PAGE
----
In the days since the June 11 male rampage against women in Central Park, public attention has focused on police conduct and possible negligence. New York Gov. George Pataki plans to introduce legislation to combat mob sexual assault.

But public commentary and official reaction have paid little attention to what actually was tolerated that day by many of the young women in the park. A close look at the amateur videotapes of the melee reveals a sexually charged crowd of young men and women with no shared rules of conduct and no shared notions of boundaries — a personal and cultural disaster.

“An innocent water fight got out of hand,” said participant John Taylor, 25, apparently unaware that a pack of young men dousing young women is never “innocent.” A teenage girl echoed his nonchalance. “The only thing we saw (Taylor) do was pour water on one girl and she laughed,” she told The New York Times.

The videotapes confirm that some women did laugh when sprayed by leering male strangers. When pack members pulled away a woman’s tank top to expose her breast, she casually readjusted her top, turned and smiled. To be sure, some women cursed their harassers and fled. Others were pushed down, stripped bare, assaulted and utterly terrorized. But it is unclear, at least initially, which lines were not to be crossed with which women — until they were.

This is Woodstock 99 all over again, a replay of last year’s rock-concert rapes: equal- pportunity sexual energy quickly overtaken by testosterone aggression, an MTV spring break meets real-world consequences.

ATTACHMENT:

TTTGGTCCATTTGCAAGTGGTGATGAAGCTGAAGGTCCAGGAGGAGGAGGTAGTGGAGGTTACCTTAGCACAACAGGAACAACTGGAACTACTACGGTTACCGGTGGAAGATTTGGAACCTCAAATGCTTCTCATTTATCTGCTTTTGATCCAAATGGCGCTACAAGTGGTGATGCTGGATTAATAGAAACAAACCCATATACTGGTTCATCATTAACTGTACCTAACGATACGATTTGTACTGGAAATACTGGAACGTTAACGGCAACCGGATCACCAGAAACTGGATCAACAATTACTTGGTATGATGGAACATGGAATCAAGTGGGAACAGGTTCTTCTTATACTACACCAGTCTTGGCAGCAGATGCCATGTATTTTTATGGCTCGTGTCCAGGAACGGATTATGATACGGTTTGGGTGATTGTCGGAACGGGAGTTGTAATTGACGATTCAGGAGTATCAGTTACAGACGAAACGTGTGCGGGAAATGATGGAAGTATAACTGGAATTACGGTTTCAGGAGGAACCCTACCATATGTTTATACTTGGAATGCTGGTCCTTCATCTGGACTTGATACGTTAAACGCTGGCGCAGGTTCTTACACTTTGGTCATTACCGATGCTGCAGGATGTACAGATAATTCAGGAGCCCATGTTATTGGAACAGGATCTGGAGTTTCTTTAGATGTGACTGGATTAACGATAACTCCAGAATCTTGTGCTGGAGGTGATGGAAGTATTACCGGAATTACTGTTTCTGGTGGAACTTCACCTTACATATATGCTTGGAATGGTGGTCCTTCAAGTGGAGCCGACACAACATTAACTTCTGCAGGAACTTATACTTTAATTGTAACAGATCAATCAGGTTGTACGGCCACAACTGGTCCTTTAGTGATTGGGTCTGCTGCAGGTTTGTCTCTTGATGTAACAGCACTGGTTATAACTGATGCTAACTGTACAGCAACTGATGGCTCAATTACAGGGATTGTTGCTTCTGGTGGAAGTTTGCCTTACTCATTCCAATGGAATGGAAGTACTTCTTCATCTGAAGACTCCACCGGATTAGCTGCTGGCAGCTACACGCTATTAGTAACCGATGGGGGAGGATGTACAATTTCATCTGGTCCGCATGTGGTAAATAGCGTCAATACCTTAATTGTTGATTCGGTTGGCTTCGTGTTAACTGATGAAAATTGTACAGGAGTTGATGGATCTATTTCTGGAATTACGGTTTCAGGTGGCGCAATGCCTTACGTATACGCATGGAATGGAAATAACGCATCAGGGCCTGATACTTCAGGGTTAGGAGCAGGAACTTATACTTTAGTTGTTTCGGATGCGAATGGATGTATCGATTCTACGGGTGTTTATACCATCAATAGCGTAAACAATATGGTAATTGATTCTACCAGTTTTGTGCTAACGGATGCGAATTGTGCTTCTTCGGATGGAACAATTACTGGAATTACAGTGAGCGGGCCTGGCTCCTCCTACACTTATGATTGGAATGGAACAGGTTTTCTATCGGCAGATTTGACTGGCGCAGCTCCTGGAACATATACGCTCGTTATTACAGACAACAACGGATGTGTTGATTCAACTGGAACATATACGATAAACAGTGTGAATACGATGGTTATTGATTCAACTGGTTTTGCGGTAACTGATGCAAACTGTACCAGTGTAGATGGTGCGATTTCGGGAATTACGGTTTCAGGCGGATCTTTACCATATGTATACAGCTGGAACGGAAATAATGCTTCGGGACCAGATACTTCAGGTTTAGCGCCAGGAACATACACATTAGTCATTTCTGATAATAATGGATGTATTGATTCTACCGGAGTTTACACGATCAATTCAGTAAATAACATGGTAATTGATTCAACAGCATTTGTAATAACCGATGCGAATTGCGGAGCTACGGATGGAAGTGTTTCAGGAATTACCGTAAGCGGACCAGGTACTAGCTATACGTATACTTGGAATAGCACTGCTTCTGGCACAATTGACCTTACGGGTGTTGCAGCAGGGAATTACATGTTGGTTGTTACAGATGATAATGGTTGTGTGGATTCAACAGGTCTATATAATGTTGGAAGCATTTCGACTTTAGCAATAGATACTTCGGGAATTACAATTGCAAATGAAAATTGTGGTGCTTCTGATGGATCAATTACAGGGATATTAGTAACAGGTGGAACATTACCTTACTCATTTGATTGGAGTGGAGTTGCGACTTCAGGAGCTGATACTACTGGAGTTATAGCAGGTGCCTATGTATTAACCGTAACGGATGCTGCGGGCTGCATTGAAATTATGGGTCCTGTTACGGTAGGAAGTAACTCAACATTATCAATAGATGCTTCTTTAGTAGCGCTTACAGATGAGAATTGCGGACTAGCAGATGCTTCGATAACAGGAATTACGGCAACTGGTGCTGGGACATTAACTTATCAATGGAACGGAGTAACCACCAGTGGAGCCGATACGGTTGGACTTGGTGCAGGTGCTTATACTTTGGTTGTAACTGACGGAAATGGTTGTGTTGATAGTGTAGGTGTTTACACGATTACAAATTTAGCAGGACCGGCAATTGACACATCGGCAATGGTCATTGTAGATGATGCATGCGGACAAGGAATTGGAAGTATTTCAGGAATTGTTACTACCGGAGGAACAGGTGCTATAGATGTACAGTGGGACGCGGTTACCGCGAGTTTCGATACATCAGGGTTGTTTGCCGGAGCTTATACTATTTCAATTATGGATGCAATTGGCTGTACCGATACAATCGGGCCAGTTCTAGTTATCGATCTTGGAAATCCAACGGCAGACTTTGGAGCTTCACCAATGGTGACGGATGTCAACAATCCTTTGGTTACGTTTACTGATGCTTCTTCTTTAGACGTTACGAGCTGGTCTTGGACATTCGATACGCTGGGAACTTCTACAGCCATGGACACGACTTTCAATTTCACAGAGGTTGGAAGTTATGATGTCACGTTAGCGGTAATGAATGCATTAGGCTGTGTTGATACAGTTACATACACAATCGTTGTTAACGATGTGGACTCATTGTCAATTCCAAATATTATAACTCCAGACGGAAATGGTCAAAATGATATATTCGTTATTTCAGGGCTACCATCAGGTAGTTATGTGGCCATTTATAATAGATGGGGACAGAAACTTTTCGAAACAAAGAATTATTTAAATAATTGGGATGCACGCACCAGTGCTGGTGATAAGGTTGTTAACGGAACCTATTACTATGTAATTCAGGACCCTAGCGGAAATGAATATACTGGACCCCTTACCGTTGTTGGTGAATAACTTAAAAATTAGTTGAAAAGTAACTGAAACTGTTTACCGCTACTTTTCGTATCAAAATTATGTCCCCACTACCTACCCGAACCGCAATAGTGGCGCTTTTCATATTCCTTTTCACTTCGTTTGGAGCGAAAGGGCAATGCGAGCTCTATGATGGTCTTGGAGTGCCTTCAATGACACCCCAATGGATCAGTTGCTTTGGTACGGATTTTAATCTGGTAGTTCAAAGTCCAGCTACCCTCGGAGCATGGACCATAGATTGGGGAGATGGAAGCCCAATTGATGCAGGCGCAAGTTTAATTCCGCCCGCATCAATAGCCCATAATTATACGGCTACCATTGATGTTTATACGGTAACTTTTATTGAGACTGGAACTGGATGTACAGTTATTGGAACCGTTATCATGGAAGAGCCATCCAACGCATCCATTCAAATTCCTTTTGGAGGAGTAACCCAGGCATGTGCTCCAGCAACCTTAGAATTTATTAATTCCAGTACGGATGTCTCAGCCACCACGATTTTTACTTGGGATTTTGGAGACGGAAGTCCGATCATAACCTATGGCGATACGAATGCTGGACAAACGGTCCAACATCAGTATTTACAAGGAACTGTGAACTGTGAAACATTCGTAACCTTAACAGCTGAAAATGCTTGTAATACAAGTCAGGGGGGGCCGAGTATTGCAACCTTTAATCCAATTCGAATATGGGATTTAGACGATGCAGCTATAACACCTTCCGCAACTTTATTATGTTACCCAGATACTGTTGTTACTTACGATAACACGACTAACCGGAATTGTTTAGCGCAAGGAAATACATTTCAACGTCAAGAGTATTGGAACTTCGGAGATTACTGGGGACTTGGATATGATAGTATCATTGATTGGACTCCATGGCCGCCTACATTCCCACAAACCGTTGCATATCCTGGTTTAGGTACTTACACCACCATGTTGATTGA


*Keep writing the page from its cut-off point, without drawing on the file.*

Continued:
Thirty years after the vaunted revolution that aimed to relieve us of our hang-ups and make women the sexual equals of men, such words as “decorum,” “decency,” “modesty” and “gallantry” sound positively retro. But the horrifying events in Central Park are not the only evidence that these old-fashioned attitudes ultimately protect women. Last year at my alma mater, Princeton, a traditional cold-weather streaking event, the Nude Olympics, turned into such an ugly orgy of drinking and inappropriate behavior that the event’s now banned.

To their credit, some men in the Central Park crowd tried to get the others to stop, warned women to “get out of here” and consoled the sobbing women brutalized by the hormone-crazed mob. And certainly the male perpetrators are the ones at fault — in many cases, criminally.

But as long as consent, and not restraint, is the sexual marketplace’s guiding principle, such events as Central Park and Woodstock 99 are likely to happen again.

This article appeared in USA Today.